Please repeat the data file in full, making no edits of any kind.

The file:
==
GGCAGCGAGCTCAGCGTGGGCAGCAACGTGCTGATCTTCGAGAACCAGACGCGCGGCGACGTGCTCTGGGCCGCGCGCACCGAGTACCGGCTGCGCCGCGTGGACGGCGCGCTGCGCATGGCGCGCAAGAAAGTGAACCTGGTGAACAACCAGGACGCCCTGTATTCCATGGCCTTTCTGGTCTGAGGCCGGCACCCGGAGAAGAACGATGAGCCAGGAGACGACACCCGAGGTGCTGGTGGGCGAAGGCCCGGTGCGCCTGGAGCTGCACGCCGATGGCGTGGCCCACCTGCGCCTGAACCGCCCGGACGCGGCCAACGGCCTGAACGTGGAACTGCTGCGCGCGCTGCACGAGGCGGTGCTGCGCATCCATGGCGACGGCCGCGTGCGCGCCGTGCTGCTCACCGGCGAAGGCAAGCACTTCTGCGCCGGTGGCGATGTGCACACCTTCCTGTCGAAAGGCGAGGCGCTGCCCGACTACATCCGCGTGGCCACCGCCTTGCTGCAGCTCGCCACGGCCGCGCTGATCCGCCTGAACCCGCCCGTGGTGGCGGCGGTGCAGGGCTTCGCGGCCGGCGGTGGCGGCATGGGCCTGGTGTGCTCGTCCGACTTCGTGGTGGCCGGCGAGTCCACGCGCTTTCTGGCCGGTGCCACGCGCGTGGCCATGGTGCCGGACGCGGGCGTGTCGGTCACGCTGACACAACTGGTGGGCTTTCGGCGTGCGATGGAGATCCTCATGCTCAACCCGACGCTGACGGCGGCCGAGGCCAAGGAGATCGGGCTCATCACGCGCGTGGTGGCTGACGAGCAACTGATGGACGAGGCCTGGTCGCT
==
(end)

GGCAGCGAGCTCAGCGTGGGCAGCAACGTGCTGATCTTCGAGAACCAGACGCGCGGCGACGTGCTCTGGGCCGCGCGCACCGAGTACCGGCTGCGCCGCGTGGACGGCGCGCTGCGCATGGCGCGCAAGAAAGTGAACCTGGTGAACAACCAGGACGCCCTGTATTCCATGGCCTTTCTGGTCTGAGGCCGGCACCCGGAGAAGAACGATGAGCCAGGAGACGACACCCGAGGTGCTGGTGGGCGAAGGCCCGGTGCGCCTGGAGCTGCACGCCGATGGCGTGGCCCACCTGCGCCTGAACCGCCCGGACGCGGCCAACGGCCTGAACGTGGAACTGCTGCGCGCGCTGCACGAGGCGGTGCTGCGCATCCATGGCGACGGCCGCGTGCGCGCCGTGCTGCTCACCGGCGAAGGCAAGCACTTCTGCGCCGGTGGCGATGTGCACACCTTCCTGTCGAAAGGCGAGGCGCTGCCCGACTACATCCGCGTGGCCACCGCCTTGCTGCAGCTCGCCACGGCCGCGCTGATCCGCCTGAACCCGCCCGTGGTGGCGGCGGTGCAGGGCTTCGCGGCCGGCGGTGGCGGCATGGGCCTGGTGTGCTCGTCCGACTTCGTGGTGGCCGGCGAGTCCACGCGCTTTCTGGCCGGTGCCACGCGCGTGGCCATGGTGCCGGACGCGGGCGTGTCGGTCACGCTGACACAACTGGTGGGCTTTCGGCGTGCGATGGAGATCCTCATGCTCAACCCGACGCTGACGGCGGCCGAGGCCAAGGAGATCGGGCTCATCACGCGCGTGGTGGCTGACGAGCAACTGATGGACGAGGCCTGGTCGCT